China's capital market is opening up at a "remarkable and surprising" speed, helping enmesh foreign financial institutions to a rising market, executives of foreign financial institutions told the Global Times, while stressing their long-term commitment to the world's second-largest economy - the only major economy expected to achieve positive growth in 2020.
"We had expected that the easing from 49 percent to 51 percent could take three to five years, but the actual opening-up speed has been beyond our expectations. [Such a fast step] involves risks, but the Chinese government has the resolve to push forward the policy," said Park Pu, chairman and CEO of JPMorgan Securities (China) Co.
Chinese regulators scrapped the shareholding limit on foreign securities and fund management firms on April 1 this year. In April 2018, China's securities regulator raised the foreign ownership limits to 51 percent in some financial sectors.
The US securities firm is one step closer to becoming the first wholly foreign-owned securities company in China.
In recent days, JPMorgan acquired an additional 20-percent share in its joint venture (JV) in China, JPMorgan Securities (China) Co, from the JV's second-largest stakeholder, Shanghai Waigaoqiao Free Zone Group Co, according to information released by the Shanghai United Asset and Equity Exchange.
JPMorgan now holds a 71-percent share of the JV. The remaining 29 percent is held by other stakeholders, including Zhuhai MLD Fund Management Co and Beijing Langxin Invest Co.
Pu said that the JV is looking for opportunities to become a wholly foreign-owned securities company. Industry observers predict that the US financial company will attempt to purchase the remaining stakes from the minority shareholders soon.
Pu made the comment on the sidelines of a meeting that was held to celebrate the 30th anniversary of Shanghai Pudong New Area's development and opening-up. In March, JPMorgan Securities (China) Co - a joint venture of JPMorgan and Chinese companies - made its debut in Pudong.
JPMorgan is also among the first batch of foreign-owned security firms in China.
"For financial institutions, there are some differences in the company management and operating capacity between [wholly owned and majority-owned.] If we owned 100 percent, it would help JPMorgan to mobilize global business to provide better services to Chinese clients," Pu said.
According to Pu, JPMorgan will "take a fast ride with Pudong's development to develop the company's business in China." JPMorgan also set up the first fully foreign-owned futures company in China in June.
Germany insurer Allianz is another foreign financial institution that benefits from China's push to open up its financial sector. In January, Allianz China Holding, the first fully foreign-owned insurance holding company in China, opened in Shanghai.
Chen Liang, vice general manager of Allianz China, said that becoming a fully owned company "means so much" for the firm's future strategy. The company could build a "financial aircraft carrier" that not only includes life insurance and special insurance policies, but also encompass an asset management company, Chen said.
"Our business used to be sporadic, but now we can integrate resources from many areas and plan in a comprehensive and far-sighted way," Chen told the Global Times.
The establishment of Allianz China and other wholly owned financial institutions will be examples for other overseas companies and inspire more to march into broader areas of business in the Chinese market, observers said. This kind of investment in China will make up for their shortfalls in other global markets.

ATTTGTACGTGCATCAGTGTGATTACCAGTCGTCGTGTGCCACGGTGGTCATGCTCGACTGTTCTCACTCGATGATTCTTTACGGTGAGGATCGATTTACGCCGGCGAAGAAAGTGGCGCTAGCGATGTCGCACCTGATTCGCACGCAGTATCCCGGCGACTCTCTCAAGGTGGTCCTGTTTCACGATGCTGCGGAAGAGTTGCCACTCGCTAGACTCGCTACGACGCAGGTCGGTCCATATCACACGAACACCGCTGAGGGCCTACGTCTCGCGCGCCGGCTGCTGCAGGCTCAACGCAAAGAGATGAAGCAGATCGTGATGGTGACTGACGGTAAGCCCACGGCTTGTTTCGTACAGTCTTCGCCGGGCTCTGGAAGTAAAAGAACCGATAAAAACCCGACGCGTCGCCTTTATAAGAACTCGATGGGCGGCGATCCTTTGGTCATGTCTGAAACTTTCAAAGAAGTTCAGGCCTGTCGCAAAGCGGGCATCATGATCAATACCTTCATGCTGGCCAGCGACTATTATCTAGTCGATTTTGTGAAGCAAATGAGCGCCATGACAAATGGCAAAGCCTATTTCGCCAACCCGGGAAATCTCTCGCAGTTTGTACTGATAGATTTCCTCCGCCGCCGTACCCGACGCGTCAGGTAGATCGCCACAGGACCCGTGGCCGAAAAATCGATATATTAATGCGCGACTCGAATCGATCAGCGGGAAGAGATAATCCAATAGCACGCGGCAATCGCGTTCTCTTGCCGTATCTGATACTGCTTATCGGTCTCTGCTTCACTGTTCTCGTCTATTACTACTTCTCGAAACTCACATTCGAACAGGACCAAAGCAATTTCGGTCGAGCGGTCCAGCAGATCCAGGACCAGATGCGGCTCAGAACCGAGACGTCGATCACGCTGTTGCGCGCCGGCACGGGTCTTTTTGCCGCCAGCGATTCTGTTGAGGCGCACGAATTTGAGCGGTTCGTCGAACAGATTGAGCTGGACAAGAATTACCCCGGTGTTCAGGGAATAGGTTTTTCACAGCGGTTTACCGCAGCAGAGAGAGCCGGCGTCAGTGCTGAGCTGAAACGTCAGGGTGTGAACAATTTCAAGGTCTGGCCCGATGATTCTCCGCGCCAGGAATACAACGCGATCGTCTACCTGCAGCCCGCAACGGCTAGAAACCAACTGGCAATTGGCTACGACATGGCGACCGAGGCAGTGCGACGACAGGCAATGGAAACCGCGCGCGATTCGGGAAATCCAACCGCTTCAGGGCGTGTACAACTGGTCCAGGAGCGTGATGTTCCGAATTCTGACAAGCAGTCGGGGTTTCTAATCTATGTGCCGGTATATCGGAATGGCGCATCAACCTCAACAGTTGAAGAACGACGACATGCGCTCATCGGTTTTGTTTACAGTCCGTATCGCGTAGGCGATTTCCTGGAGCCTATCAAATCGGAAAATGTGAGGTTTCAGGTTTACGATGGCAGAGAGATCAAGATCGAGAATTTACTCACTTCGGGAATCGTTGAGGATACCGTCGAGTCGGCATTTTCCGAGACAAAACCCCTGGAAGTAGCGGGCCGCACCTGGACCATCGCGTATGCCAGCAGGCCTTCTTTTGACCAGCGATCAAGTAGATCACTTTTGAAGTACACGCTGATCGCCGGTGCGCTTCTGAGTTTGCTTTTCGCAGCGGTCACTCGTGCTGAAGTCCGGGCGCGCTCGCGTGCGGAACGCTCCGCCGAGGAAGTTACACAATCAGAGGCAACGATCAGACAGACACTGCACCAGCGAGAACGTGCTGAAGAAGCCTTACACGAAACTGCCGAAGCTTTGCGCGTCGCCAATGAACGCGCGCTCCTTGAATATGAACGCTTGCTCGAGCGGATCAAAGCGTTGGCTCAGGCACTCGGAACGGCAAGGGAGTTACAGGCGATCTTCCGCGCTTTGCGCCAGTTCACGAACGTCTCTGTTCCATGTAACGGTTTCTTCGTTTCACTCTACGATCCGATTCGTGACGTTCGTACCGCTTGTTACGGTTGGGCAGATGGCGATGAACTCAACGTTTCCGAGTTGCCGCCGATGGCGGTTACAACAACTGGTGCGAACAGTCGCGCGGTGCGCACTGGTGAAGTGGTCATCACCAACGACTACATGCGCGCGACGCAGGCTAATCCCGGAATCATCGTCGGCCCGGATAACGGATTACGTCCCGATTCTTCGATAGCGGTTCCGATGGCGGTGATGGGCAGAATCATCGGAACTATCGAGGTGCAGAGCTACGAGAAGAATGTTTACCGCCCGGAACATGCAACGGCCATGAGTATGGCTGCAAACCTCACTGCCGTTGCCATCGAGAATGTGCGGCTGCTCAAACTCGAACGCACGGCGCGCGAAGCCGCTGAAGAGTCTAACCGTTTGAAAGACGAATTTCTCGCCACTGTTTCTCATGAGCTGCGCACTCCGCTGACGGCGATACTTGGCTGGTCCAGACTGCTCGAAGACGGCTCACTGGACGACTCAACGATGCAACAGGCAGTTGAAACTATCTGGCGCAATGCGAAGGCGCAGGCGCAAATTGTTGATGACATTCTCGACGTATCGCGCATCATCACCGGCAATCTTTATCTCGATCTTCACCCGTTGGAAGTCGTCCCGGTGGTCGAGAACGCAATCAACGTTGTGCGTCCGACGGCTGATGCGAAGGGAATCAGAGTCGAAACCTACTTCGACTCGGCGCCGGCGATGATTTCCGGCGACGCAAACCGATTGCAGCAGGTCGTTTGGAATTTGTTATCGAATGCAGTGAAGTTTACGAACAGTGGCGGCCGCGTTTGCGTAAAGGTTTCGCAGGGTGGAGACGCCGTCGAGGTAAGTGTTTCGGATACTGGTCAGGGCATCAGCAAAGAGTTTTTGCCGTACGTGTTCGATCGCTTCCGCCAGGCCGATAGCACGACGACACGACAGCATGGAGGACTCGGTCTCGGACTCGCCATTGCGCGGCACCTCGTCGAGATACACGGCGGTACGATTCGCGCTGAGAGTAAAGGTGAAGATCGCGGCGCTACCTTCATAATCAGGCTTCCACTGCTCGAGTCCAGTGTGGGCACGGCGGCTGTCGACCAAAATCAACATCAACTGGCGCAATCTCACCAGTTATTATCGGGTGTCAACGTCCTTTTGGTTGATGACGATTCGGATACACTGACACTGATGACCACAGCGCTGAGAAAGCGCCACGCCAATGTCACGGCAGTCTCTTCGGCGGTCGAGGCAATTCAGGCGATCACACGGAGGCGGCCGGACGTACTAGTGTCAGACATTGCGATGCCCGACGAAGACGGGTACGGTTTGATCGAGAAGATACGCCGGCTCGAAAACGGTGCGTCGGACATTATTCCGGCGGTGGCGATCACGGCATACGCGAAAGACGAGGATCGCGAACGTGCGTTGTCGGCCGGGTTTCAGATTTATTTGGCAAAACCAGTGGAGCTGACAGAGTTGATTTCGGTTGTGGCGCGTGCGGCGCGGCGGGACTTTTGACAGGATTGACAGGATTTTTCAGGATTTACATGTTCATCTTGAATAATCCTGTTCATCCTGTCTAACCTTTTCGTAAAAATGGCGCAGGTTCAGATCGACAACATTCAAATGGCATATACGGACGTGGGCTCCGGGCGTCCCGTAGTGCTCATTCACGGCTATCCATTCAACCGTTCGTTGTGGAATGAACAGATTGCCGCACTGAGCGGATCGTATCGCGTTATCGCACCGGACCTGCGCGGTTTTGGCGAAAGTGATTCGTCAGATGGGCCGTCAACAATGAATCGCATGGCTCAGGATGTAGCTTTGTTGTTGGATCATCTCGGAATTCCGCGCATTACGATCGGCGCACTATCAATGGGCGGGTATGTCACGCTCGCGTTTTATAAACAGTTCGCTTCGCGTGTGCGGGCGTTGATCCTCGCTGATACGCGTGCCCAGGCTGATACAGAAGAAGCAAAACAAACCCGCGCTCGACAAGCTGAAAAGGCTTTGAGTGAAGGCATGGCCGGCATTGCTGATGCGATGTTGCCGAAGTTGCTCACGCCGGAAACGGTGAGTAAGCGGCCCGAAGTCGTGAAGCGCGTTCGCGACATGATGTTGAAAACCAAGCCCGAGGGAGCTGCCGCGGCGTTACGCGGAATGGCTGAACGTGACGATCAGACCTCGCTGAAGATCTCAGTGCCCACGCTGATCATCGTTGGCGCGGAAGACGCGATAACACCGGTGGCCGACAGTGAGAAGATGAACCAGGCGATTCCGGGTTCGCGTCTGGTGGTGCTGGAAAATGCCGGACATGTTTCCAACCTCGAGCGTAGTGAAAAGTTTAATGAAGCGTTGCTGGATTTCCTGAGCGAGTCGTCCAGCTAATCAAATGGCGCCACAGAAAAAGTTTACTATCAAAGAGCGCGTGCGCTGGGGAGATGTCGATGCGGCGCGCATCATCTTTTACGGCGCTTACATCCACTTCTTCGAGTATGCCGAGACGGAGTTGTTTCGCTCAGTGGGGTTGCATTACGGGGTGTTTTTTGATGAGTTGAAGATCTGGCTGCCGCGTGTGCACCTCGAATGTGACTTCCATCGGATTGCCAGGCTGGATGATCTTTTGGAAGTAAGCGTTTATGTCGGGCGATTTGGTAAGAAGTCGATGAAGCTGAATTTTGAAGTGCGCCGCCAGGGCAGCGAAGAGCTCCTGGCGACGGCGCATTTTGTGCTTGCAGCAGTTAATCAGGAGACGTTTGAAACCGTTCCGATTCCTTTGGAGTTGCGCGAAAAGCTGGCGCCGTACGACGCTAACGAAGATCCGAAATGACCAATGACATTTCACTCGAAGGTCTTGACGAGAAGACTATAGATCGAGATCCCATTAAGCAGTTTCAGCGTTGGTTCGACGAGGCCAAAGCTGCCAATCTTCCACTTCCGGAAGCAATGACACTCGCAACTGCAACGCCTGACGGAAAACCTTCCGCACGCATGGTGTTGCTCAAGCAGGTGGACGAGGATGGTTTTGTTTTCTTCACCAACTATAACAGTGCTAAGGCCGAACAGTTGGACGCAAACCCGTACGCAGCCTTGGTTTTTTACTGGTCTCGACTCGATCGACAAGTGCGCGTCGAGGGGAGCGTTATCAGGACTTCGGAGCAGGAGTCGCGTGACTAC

"China is one of our two largest strategic markets, especially against the backdrop of zero or even negative interest rates in Europe," Chen said, while taking note of China's expanding middle class, which will generate huge demand for financial services.
Pu noted that China's market remains stable. "China is so far the only major economy in the world to have achieved positive economic growth," he added.
The high-level opening-up of China's financial sector will be one of the key focuses on the soon-to-be-released 14th Five-Year Plan.
Industry insiders also expect more "in-depth" measures in financial market opening-up in the next five years, in addition to measures that expand the scope of opening-up.
"We hope there will be more innovations in foreign exchange controls and that in turn would help us bring more business to China," Chen noted.
Industry observers predicted that in the detailed plan, there will be more bold measures in introducing high-quality foreign banking, insurance and securities firms to China's capital market.
For example, Chinese regulators could adopt the approach of pre- establishment national treatment plus negative list management on the entry of foreign financial institutions, rather than an approval system.
In addition, more channels will be released that would allow foreign capital to invest in China's capital market, in addition to stock connect programs as well as the Qualified Foreign Institutional Investor (QFII) and its yuan-denominated sibling Renminbi Qualified Foreign Institutional Investor (RQFII).
As part of the push for financial opening-up, China announced in September that it would combine QFII and RQFII, two inbound investment programs through which foreign institutional investors are allowed to trade in China's stock and bond markets. The new rule took effect on Sunday.
On Monday, UBS lent the Chinese stocks it had in its QFII account to the Chinese mainland market through UBS Securities, a joint venture securities firm in which it has a controlling share on the mainland.